Author: Marianne de Pierres
Series: The Night Creatures
Published: March 1st, 2011
Publishers: Random House Australia
From Random House Australia:
Into a world of wild pleasures and deadly secrets comes a girl whose innocence may be her greatest strength . . . Retra doesn't want to go to Ixion, the island of ever-night. Retra is a Seal - sealed minds, sealed community. She doesn't crave parties and pleasure like all the others. But her brother left for Ixion two years ago, and Retra is determined to find him. Braving the pain of her obedience strip to escape the only home she's ever known, Retra finds herself drawn deeper into the intoxicating world of Ixion. Come to me, whispers a voice in her head. Who are the Ripers, the mysterious guardians of Ixion? What are the Night Creatures Retra can see in the shadows? And what happens to those who grow too old for Ixion? Retra will find that Ixion has its pleasures - but its secrets are deadly.
Welcome to Ixion. A place of constant darkness, the Ever Dark. It is a bazaar of the bizarre. On this strange island, everything is a party. Modesty is a sin.
Ixion is like Party Zion. You know that scene in Matrix Reloaded with the rave where everyone is going crazy and dancing up on each other. That is how Ixion is ALL the time. But instead of Machines lurking outside the walls, there are the Night Creatures.
After her brother runs away to Ixion, a distraught and lonely Retra follows him there in the hopes of bringing him back home. She gets way more than she bargained for in this bizarre land and discovers a world full of things unknown to her. A place of gratification and self-absorption with a war brewing in the dark. A place that can change her. She will become someone else and she will call herself: Naif.
The island of Ixion exists purely for pleasure and purely for young. Anyone considered an "over-ager" mysteriously disappears, unless they are first taken by Ruzalia the pirate. Rumor has it that she uses the over-agers as slaves or pets. Since no one knows what happens to those that disappear, some would rather risk slavery to Ruzalia than the possibility of disappearing off the island into oblivion or death. In her case, Retra would rather risk the unknown than live without her brother. She would possibly even risk death, because she can't bear the thought of life without him.
This book got me thinking a lot about human motivation. Why we do a lot of the things we do. Because don't many of the things we do come down to what we feel is the "better case scenario". There's even a game we invented called "would you rather." Who ever picks the option that sounds the worst to them?
Is that why war exists? Some feel the better option is to attack others, rather than risk being attacked themselves. Things may be said like: "Get them before they get us." "Their sinful ways will be the death of us." "It's you or me, buddy." We see this kind of reasoning a lot. In movies, books, and even in reality. Defending yourself isn't wrong but there is a thin line between defense and offensive defense. In adventure or sci-fi fiction particulary, it isn't often that a true line of communication is opened. War just seems to break out. It makes me wonder how often "talking it out" is overlooked in the real world.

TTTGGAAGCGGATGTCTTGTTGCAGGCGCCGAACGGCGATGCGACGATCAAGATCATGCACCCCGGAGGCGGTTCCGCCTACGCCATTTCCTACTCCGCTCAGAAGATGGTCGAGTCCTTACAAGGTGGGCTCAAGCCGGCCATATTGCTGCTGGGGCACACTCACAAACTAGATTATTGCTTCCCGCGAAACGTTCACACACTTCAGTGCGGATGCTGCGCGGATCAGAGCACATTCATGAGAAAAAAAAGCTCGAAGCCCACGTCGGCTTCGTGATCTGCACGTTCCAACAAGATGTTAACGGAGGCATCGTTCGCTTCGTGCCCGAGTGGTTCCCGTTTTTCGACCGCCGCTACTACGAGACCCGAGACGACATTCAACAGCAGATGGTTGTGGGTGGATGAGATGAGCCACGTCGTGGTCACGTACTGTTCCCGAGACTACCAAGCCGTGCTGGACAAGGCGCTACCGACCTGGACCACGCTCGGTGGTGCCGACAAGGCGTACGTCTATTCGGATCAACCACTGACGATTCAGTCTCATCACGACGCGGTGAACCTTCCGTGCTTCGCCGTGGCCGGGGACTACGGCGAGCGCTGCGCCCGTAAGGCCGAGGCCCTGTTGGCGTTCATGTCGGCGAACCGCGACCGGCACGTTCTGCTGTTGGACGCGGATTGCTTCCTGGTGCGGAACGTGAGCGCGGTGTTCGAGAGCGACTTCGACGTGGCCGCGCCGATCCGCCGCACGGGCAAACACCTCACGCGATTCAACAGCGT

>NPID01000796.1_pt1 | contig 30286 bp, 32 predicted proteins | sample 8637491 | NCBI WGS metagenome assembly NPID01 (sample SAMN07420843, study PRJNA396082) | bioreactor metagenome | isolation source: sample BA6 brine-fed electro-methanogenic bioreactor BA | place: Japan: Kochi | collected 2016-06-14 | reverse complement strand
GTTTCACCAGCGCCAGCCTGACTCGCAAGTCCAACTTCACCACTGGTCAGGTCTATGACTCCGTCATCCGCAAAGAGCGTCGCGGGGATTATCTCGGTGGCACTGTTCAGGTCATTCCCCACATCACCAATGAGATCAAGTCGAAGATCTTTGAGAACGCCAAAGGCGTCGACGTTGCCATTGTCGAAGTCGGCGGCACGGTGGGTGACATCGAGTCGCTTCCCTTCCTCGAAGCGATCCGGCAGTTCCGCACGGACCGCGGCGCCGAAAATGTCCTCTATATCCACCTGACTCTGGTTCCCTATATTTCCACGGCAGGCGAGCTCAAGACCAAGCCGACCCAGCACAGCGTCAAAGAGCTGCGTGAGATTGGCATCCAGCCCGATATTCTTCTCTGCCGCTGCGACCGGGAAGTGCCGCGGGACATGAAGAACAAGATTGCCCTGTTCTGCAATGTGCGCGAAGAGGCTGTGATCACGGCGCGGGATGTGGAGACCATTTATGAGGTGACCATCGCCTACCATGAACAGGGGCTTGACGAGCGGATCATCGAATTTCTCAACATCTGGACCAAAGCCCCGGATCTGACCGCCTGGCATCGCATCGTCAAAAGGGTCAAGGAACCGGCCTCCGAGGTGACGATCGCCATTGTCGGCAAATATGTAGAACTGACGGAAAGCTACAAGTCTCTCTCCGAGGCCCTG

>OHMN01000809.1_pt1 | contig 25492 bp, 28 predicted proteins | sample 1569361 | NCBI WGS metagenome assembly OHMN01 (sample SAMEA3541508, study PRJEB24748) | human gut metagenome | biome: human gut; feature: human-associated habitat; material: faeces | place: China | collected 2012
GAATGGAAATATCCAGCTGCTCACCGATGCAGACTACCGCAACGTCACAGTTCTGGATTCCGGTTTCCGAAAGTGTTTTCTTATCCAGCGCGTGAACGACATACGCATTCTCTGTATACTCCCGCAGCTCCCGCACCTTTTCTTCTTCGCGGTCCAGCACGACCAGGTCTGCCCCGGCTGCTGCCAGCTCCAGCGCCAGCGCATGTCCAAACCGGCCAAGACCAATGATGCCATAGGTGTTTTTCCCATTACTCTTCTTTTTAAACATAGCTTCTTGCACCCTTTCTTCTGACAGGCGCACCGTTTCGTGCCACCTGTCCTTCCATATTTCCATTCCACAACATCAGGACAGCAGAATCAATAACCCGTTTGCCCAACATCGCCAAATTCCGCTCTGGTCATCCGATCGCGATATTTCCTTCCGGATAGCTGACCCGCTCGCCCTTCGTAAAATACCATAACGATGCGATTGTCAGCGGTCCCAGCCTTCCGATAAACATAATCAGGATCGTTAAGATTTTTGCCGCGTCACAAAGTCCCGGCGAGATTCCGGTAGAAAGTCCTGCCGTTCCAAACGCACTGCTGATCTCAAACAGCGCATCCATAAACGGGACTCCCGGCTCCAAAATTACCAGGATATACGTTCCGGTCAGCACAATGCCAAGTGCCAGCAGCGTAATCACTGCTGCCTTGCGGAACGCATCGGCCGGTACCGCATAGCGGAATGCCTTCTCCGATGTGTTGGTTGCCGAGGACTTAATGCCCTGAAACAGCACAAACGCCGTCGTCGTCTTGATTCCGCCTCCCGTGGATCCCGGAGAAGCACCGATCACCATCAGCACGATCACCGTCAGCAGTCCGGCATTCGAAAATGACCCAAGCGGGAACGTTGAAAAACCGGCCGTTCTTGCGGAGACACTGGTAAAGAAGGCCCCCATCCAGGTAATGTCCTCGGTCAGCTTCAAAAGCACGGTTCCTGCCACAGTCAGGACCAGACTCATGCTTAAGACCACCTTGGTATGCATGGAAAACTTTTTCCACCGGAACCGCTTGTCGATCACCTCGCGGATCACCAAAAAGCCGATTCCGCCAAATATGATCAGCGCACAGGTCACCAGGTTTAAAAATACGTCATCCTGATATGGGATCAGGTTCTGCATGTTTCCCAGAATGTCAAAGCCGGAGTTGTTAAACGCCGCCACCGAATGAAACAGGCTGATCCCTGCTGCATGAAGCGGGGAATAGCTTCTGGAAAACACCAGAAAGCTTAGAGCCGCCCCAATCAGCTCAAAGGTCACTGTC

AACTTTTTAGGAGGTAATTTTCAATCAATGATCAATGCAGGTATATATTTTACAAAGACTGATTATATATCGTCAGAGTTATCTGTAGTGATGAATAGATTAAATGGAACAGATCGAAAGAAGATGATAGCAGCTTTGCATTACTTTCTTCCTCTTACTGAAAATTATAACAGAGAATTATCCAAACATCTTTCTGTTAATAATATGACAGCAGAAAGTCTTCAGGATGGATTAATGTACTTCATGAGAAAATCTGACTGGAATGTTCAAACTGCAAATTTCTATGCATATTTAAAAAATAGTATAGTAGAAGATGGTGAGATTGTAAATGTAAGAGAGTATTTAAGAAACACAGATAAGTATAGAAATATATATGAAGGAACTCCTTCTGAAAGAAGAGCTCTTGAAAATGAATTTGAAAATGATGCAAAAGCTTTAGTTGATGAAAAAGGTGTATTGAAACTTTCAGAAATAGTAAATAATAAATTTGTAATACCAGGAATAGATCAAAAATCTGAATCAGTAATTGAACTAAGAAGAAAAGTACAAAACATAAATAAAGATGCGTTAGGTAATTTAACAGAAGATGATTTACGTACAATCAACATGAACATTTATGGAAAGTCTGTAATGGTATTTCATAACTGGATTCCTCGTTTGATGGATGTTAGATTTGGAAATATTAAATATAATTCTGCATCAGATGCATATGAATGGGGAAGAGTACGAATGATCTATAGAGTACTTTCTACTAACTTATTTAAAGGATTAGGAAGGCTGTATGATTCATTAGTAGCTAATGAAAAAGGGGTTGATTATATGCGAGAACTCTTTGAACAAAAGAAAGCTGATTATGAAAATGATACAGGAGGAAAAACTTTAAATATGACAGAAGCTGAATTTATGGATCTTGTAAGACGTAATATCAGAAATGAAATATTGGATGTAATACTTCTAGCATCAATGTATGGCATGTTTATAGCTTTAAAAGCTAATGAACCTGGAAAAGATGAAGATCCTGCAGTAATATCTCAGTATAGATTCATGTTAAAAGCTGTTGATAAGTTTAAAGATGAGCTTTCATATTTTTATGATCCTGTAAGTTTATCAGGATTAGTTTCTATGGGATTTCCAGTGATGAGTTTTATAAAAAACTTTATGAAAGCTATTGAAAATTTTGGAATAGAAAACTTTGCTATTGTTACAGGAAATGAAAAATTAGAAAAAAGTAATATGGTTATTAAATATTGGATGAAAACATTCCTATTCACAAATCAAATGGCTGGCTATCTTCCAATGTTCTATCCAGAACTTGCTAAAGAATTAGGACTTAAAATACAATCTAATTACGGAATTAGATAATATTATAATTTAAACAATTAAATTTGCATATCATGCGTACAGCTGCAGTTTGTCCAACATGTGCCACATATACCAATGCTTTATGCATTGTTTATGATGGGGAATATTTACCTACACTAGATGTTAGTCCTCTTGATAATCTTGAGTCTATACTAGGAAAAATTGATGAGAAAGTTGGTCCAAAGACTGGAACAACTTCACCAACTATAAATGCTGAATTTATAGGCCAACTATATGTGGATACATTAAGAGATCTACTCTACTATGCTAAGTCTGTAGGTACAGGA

In this world that we live in, ruled by information and communication, where no one is left unspoken for, where open mindedness is encouraged - why does war still exist?
I think true dystopia raises questions about human nature.
Dystopia should have a life all it's own. A life that thrives on our our fears, skitters away from our comforts, draws questions from our concerns. Burn Bright does just that. A few examples:
"Is it the rules and restrainsts in your life that have made you self-sacrificing? Is guilt the foundation of your kindness?"
"They're passionate in their beliefs" "They are misled - as passion most often is. Beware it, baby bat. Beware the foolishness of passion."
This book is unlike the new wave of artificial dystopias that plague the YA shelves. This is infused with passion for the story and the author seems to have a great love for the characters. The prose is vague and haunting, with scant background information.
The beginning requires a difficult adjustment period from the reader. I feel like we are so used to "instant gratification" that we struggle when things aren't easy to understand. This is not a book to be read lightly. You can't skim this. Bits of information are worked in so scarcely that you will feel lost if you try to read it quickly.
Burn Bright contains unusual dialogue and things are often mentioned without being fully explained. You are left somewhat to your own devices a lot of the time, but I find myself okay with that. Sometimes, it's a necessity for me because I find myself to easily bored if I understand and know everything right away.
Marianne's imagery was so different from what I'm used to with YA and strangely vivid for such a dark world. The descriptions are not all too well defined and the reader is required to make their own assumptions about the details of the world and their surroundings, but I actually enjoyed that part of it and found it to be very Hitchcockian. Sometimes, less is more. More exciting, at least.
This world is fully immersive, but not for everyone. It's eerie and untraditional. You are required to see things in different shades of darkness, multiple shades of gray. I tend to like things that are a bit off the edge, those things that lie in the dark of the deep end.
If you have a similar craving for something different, then you just might love this the way I did.
Check out the fantastic book trailer for Burn Bright! Then head over to Marianne's blog for tons of extra content including a book soundtrack.